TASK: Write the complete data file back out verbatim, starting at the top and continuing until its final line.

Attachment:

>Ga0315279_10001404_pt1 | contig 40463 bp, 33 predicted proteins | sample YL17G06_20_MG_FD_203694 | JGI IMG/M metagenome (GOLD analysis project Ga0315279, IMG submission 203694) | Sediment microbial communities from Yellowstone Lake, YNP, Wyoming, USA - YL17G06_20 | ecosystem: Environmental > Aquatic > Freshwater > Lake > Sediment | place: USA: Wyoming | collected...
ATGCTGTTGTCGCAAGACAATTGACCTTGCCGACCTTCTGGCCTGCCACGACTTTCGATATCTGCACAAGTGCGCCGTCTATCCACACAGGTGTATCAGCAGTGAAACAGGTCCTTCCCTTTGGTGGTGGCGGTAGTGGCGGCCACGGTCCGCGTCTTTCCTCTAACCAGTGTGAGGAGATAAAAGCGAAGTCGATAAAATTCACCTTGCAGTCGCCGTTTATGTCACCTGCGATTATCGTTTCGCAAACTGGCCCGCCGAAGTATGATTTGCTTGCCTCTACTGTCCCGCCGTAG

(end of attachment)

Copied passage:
>Ga0315279_10001404_pt1 | contig 40463 bp, 33 predicted proteins | sample YL17G06_20_MG_FD_203694 | JGI IMG/M metagenome (GOLD analysis project Ga0315279, IMG submission 203694) | Sediment microbial communities from Yellowstone Lake, YNP, Wyoming, USA - YL17G06_20 | ecosystem: Environmental > Aquatic > Freshwater > Lake > Sediment | place: USA: Wyoming | collected...
ATGCTGTTGTCGCAAGACAATTGACCTTGCCGACCTTCTGGCCTGCCACGACTTTCGATATCTGCACAAGTGCGCCGTCTATCCACACAGGTGTATCAGCAGTGAAACAGGTCCTTCCCTTTGGTGGTGGCGGTAGTGGCGGCCACGGTCCGCGTCTTTCCTCTAACCAGTGTGAGGAGATAAAAGCGAAGTCGATAAAATTCACCTTGCAGTCGCCGTTTATGTCACCTGCGATTATCGTTTCGCAAACTGGCCCGCCGAAGTATGATTTGCTTGCCTCTACTGTCCCGCCGTAG